Previously, it has been shown that the clinical learning environment causes challenges for international nursing students, but there is a lack of empirical evidence relating to the background factors explaining and influencing the outcomes.
To describe international and national students' perceptions of their clinical learning environment and supervision, and explain the related background factors.
An explorative cross-sectional design was used in a study conducted in eight universities of applied sciences in Finland during September 2015-May 2016.
All nursing students studying English language degree programs were invited to answer a self-administered questionnaire based on both the clinical learning environment, supervision and nurse teacher scale and Cultural and Linguistic Diversity scale with additional background questions. Participants (n=329) included international (n=231) and Finnish (n=98) nursing students. Binary logistic regression was used to identify background factors relating to the clinical learning environment and supervision.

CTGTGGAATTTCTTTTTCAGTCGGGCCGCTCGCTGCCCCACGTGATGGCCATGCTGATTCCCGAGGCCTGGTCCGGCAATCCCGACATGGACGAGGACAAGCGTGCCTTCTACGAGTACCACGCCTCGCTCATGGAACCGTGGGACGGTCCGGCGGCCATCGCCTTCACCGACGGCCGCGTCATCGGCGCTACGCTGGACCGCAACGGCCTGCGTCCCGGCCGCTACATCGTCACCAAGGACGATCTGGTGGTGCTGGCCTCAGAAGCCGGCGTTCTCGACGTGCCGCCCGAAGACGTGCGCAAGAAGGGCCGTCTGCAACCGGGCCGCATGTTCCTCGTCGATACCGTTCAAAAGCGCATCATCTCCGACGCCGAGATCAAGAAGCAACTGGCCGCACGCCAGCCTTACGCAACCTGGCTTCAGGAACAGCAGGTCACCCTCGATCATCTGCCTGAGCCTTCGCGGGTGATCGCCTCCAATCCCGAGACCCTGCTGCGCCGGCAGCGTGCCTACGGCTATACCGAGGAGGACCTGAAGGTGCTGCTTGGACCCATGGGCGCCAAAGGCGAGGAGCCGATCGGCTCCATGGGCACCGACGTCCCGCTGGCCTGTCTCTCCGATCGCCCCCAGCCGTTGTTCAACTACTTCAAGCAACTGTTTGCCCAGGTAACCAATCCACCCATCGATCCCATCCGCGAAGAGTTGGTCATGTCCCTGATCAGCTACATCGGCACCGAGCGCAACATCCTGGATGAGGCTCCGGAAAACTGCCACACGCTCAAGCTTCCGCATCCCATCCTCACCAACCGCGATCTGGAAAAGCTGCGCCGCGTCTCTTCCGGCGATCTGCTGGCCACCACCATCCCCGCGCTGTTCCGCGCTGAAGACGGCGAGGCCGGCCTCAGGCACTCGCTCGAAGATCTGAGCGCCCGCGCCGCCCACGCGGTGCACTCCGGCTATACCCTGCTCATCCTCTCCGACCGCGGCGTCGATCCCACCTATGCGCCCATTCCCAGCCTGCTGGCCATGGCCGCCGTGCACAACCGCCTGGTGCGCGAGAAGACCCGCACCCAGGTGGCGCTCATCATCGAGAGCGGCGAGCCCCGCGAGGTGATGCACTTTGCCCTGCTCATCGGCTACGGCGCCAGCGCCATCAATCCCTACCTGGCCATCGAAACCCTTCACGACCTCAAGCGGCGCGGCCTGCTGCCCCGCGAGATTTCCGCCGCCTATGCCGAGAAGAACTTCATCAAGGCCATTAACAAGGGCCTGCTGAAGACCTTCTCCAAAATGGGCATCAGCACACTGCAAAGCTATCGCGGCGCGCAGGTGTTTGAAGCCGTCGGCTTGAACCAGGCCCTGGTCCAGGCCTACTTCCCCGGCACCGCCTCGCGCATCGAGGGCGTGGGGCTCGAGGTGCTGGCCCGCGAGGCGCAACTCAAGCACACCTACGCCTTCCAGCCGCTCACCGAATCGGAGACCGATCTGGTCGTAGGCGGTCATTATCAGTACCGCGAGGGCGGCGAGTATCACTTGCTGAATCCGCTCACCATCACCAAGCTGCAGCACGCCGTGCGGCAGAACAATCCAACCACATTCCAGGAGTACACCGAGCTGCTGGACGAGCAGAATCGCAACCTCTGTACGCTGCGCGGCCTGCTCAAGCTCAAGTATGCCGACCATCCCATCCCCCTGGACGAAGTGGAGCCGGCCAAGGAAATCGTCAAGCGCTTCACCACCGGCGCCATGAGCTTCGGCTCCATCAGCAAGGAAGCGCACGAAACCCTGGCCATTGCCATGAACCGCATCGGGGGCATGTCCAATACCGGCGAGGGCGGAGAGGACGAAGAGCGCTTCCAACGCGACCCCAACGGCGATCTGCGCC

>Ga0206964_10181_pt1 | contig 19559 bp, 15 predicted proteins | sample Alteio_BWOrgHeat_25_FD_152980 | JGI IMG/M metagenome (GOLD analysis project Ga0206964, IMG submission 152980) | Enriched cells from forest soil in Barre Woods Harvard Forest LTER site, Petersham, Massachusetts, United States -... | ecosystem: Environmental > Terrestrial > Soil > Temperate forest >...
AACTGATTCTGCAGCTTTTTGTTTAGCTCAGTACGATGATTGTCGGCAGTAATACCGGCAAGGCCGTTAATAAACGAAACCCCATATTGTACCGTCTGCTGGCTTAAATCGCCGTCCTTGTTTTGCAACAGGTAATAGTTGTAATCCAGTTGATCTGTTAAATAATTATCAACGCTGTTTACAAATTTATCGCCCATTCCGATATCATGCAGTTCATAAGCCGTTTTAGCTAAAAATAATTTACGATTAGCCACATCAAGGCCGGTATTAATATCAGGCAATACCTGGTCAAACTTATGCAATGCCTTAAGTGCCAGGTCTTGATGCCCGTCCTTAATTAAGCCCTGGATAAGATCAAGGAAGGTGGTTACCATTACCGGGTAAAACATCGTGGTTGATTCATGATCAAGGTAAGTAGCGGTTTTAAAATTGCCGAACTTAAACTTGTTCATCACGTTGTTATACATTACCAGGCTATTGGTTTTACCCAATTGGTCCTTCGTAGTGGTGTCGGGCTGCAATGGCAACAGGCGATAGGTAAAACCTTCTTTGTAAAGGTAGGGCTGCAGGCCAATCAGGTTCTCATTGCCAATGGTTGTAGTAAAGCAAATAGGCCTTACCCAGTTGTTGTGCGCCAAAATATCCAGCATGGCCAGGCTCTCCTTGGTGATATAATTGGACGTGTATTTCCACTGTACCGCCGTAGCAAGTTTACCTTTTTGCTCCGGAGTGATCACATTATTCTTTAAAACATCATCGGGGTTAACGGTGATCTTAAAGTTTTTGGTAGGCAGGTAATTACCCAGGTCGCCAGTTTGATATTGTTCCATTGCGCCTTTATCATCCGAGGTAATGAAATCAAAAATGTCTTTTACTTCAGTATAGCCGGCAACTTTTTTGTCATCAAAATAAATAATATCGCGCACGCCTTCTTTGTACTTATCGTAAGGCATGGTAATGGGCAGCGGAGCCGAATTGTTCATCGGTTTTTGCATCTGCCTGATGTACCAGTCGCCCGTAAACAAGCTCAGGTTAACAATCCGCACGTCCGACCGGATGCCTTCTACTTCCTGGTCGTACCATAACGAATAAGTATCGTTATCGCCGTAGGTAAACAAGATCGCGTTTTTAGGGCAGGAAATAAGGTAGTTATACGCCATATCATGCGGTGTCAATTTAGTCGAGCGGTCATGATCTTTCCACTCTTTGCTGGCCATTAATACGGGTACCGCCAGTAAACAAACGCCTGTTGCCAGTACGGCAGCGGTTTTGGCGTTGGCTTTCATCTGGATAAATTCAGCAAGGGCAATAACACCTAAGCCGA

International students at a beginner level in Finnish perceived the pedagogical atmosphere as worse than native speakers. In comparison to native speakers, these international students generally needed greater support from the nurse teacher at their university. Students at an intermediate level in Finnish reported two times fewer negative encounters in cultural diversity at their clinical placement than the beginners.
To facilitate a successful learning experience, international nursing students require a sufficient level of competence in the native language when conducting clinical placements. Educational interventions in language education are required to test causal effects on students' success in the clinical learning environment.